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To: PetroniusMaximus
Yes, but he didn't perform his first miracle for just anybody.

Paul may have instructed the Ephesians that they have, upon Christ's death and resurrection, been bestowed with spiritual graces(1:3-14) but he nowhere says Epeshians hail, you are full of grace! Nor is he an Archangel of the Lord, a significant distinction. It is Scriptural that Mary is full of grace, a statement not accorded to another woman elsewhere in Scripture, consequently a logical part of Tradition: many important things were not recorded but were known and occurred and held fast to in Tradition, but Mary's grace filled status is scriptural fact. And Paul says there are, for the Ephesians, spiritual grace but he does not go on to say that they are in the fullness of it or what would be the logic of this statement: "For this cause I also, hearing of the fiath in the Lord Jesus which is among you, and of your charity to all the saints, cease not giving thanks for you, making remembrance of you in my prayers, in order that the God of our Lord Jesus Christ, the Father of glory may grant you the Spirit of wisdom and revelation unto the full knowledge of himself and enlighten the eyes of your heart to know wwhat is the hope of his calling, that the treasure of the glory of his inheritance among the saints" (1:15-19). In other words, these Ephesians are not there yet, but Paul prays that they may eventually be granted this fullness of grace.

There is no such qualification in the Lukan Narrative: "Hail full of grace the Lord is with thee" She is already full of Grace and with the Lord, whereas the Ephesians are still working on it, working it out, and with Paul's prayer. And Mary knows her place too and states: "henceforth all generations shall call me blessed" Luke 1:48. Paul doesn't say this about himself, or others. Only Mary is allowed this proclamation. And of course, before Mary even allows this about herself, Elizabeth witnesses this for us: "Blessed art thou among all woman" singularly identifying our Lady as alone among all women as, well, singularly blessed. And somehow, while I am sure you are very nice, I think the Church is correct in accepting Elizabeth's testimony, after all she was specially qualified giving birth, as she did, to the man who baptised our Lord. As to Mary's sinlessness, well the tabernacle of the Lord, logically, could never be unclean. V's wife.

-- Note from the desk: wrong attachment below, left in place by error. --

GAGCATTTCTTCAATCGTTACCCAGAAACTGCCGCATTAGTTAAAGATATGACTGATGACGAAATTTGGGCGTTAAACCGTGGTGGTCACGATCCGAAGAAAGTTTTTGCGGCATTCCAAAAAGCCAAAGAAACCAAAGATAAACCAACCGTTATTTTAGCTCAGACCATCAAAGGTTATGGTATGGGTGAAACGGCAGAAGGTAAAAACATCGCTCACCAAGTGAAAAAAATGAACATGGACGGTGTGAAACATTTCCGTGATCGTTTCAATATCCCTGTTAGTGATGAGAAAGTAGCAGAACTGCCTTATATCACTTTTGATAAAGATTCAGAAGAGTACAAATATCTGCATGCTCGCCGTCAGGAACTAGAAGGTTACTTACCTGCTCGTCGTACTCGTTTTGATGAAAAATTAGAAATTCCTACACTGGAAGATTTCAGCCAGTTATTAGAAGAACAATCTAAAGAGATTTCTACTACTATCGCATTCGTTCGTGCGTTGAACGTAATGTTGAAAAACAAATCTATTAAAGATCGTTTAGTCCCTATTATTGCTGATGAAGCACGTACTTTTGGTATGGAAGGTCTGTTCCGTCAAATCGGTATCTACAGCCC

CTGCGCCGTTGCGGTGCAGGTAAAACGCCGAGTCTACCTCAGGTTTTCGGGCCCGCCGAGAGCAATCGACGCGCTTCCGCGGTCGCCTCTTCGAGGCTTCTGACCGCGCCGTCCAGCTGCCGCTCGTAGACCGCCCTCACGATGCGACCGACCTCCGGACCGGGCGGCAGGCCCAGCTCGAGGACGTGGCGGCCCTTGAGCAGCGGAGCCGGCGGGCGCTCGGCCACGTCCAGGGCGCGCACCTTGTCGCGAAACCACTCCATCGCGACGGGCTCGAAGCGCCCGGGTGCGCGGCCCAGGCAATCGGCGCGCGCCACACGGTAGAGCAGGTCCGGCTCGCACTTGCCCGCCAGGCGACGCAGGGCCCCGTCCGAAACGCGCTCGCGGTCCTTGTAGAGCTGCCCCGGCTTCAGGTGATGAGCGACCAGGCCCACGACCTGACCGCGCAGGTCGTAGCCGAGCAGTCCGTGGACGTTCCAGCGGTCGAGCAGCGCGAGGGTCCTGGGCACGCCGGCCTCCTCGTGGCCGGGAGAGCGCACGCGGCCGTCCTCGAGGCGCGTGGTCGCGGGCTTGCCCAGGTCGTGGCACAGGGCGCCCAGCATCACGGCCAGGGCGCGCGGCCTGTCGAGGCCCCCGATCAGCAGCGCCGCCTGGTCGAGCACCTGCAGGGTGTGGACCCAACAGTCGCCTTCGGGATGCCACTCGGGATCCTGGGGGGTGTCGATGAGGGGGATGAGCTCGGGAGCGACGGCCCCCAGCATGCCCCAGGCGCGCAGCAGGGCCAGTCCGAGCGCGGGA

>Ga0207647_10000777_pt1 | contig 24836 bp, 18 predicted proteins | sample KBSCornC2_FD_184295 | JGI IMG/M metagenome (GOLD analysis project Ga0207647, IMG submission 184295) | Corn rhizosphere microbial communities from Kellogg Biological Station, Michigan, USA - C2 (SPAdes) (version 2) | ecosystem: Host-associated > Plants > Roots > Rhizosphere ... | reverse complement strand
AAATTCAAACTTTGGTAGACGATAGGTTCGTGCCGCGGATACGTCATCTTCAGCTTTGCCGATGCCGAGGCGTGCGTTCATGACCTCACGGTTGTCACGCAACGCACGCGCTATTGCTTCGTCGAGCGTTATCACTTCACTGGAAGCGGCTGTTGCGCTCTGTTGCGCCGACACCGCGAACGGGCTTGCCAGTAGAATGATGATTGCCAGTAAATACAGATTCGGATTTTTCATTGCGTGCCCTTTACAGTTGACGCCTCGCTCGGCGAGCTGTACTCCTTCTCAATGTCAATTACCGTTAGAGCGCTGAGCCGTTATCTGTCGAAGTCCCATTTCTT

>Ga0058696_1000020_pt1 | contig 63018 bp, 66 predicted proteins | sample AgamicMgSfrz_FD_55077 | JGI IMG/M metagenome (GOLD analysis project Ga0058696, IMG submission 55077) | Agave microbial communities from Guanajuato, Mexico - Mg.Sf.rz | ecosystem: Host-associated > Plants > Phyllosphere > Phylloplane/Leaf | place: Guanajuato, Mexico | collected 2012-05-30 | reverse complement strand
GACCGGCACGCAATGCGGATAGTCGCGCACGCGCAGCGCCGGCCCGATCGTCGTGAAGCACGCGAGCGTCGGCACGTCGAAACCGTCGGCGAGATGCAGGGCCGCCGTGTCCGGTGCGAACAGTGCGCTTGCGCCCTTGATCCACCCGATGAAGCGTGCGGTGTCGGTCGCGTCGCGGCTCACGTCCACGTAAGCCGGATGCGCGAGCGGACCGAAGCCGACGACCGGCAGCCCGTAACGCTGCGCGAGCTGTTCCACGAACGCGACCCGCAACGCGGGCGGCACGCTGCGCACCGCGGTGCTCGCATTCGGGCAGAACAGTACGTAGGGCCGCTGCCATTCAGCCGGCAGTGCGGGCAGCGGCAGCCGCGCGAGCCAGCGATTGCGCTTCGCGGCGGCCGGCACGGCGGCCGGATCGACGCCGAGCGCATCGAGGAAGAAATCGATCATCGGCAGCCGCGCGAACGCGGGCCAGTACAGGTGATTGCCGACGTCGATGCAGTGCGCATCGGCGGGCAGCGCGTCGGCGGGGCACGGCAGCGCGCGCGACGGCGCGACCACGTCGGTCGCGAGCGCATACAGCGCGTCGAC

21 posted on 12/09/2005 8:42:58 AM PST by ventana
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To: ventana
Dear One, we are all Tabernacles of the Lord when we receive Him into ourselves by faith. He comes and makes his home with us. Just as the baby Jesus had a home in the womb of a fully human, descended-from-Adam woman, so the King and Conquerer Jesus makes his home in us today!

It was similar with the first Tabernacle, the one that Moses built in the wilderness: The Lord came down as smoke and filled the Temple!

1 Corinthians 6:19 (The teaching of the Apostle Paul):
Do you not know that your body is a temple of the Holy Spirit, who is in you, whom you have received from God?

John 14:16-17 (The words of Jesus Christ):
"I will ask the Father, and He will give you another Helper, that He may be with you forever; that is the Spirit of truth, whom the world cannot receive, because it does not see Him or know Him, but you know Him because He abides with you and will be in you."

May the Word of God be believed! Our souls may magnify the Lord just as Mary's did, for He has chosen to make our bodies His tent in this wilderness until He establishes New Jerusalem! O! God's peace to Jerusalem!
22 posted on 12/09/2005 1:24:59 PM PST by .30Carbine (God is with us, Immanuel!)
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To: ventana
There is no such qualification in the Lukan Narrative: "Hail full of grace the Lord is with thee" She is already full of Grace and with the Lord, whereas the Ephesians are still working on it, working it out, and with Paul's prayer. And Mary knows her place too and states: "henceforth all generations shall call me blessed" Luke 1:48. Paul doesn't say this about himself, or others. Only Mary is allowed this proclamation. And of course, before Mary even allows this about herself, Elizabeth witnesses this for us: "Blessed art thou among all woman" singularly identifying our Lady as alone among all women as, well, singularly blessed. And somehow, while I am sure you are very nice, I think the Church is correct in accepting Elizabeth's testimony, after all she was specially qualified giving birth, as she did, to the man who baptised our Lord. As to Mary's sinlessness, well the tabernacle of the Lord, logically, could never be unclean. V's wife.

That's excellent! I often wondered why +Luke elaborated so on the Blessed Mother, and not +John whose charge she was left in.

25 posted on 12/09/2005 3:57:50 PM PST by AlbionGirl
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